Bobby Rush may sing the blues, but he rarely gets them.
ďIím just enthused about what I do ó Iím blessed and so lucky to be in a position to love what Iím doing,Ē says the 66-year-old R&B songwriter and performer, a Louisiana native (born Emmet Ellis Jr.) best known for his 1971 hit ďChicken Heads.Ē
ďIíve been recording now for 51 years, and Iím just as enthused about it as I was 50 years ago. To me itís not about the money; itís about the career and being able to keep playing this music.Ē
Rush, whose latest release is an acoustic album called ďRaw,Ē has the chance to do that this year as part of The Blues is Alright Tour, a 20-city jaunt thatís been dubbed the Detroit City Blues Festival this weekend. Such packages, he says, serve both the artists and the audiences and make a good case for a kind of music thatís often relegated to the background.
ďThis shows people still love the roots of music, the blues,Ē says Rush, who still performs a high-energy set wearing fl amboyant costumes, with dancers as part of the act. ďRadio stations donít give it respect anymore. But when people see this tour they say, ĎDamn, the blues is still there. The chitliní circuit is still alive. These guys still do good music.í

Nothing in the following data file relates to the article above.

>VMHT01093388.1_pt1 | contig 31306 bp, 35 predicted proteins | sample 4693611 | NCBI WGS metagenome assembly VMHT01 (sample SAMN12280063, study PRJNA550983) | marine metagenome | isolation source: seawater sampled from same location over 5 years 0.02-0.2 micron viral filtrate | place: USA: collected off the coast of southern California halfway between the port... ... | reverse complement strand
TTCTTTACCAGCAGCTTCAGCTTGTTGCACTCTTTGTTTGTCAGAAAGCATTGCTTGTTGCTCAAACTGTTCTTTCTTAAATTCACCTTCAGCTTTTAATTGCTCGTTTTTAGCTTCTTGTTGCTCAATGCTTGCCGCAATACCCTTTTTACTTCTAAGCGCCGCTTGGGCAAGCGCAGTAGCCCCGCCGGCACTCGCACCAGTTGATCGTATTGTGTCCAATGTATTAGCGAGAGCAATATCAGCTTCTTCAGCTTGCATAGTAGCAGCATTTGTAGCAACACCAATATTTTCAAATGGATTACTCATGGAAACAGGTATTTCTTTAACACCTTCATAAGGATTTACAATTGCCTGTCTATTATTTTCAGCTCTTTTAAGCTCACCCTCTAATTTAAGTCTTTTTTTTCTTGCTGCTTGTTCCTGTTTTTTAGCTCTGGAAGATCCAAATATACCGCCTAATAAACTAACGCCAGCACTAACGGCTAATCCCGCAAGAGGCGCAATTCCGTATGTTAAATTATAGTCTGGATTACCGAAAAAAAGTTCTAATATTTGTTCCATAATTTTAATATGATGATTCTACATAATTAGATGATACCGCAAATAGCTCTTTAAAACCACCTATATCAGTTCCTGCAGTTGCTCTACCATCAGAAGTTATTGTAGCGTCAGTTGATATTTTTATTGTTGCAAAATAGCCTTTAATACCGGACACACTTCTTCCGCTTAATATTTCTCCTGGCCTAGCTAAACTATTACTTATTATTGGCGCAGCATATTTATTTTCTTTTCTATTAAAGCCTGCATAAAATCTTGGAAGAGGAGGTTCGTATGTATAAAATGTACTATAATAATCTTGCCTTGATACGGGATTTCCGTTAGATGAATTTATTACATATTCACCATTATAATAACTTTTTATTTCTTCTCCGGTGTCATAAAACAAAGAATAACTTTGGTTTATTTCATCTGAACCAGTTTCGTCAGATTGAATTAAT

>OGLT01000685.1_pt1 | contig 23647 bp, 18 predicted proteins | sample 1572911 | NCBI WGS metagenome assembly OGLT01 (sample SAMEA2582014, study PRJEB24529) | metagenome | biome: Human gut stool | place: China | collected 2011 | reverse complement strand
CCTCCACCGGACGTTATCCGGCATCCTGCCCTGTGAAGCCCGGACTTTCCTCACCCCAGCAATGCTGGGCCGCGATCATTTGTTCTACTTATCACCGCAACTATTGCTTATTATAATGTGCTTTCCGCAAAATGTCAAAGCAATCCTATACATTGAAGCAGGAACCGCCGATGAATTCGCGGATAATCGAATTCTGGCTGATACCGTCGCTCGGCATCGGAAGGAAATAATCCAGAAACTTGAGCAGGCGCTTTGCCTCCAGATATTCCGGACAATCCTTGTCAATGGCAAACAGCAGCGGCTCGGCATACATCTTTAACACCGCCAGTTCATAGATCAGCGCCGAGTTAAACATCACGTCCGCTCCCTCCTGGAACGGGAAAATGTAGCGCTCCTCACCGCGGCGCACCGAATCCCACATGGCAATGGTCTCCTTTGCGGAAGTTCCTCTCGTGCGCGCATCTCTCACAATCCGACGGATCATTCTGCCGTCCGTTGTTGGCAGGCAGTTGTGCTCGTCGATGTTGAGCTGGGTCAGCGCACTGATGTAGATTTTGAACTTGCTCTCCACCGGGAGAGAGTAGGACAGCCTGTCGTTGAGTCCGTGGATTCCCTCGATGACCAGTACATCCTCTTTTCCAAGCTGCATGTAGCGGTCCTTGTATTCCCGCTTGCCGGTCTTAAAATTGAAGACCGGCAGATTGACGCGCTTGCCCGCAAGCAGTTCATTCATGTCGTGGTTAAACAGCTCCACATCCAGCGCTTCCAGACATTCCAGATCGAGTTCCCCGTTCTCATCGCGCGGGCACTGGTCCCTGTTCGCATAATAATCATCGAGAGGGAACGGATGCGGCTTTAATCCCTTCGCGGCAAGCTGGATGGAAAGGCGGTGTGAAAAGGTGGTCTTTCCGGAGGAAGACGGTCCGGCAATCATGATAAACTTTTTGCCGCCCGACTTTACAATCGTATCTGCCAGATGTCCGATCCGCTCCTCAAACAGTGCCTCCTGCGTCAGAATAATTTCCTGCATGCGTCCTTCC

ďItís working good, and itís a team kind of thing. Itís not just Bobby Rush, although Iím trying to kick butt out there. But when itís over, I want people to say, ĎWasnít that a good show?í I want to be the better one, but I donít want people to say I was the only one.Ē
The Detroit Blues Festival, featuring Bobby Rush, Bobby Blue Bland, Latimore, Mel Waiters, Theodis Ealey, Marvin Sease and Shirley Brown, takes place at 4:30 and 8 p.m. Saturday (March 10) at the Detroit Opera House, 1526 Broadway, Detroit. Tickets are $47.50-$55. Call (313) 237-7464 or visit www.motopera.org.
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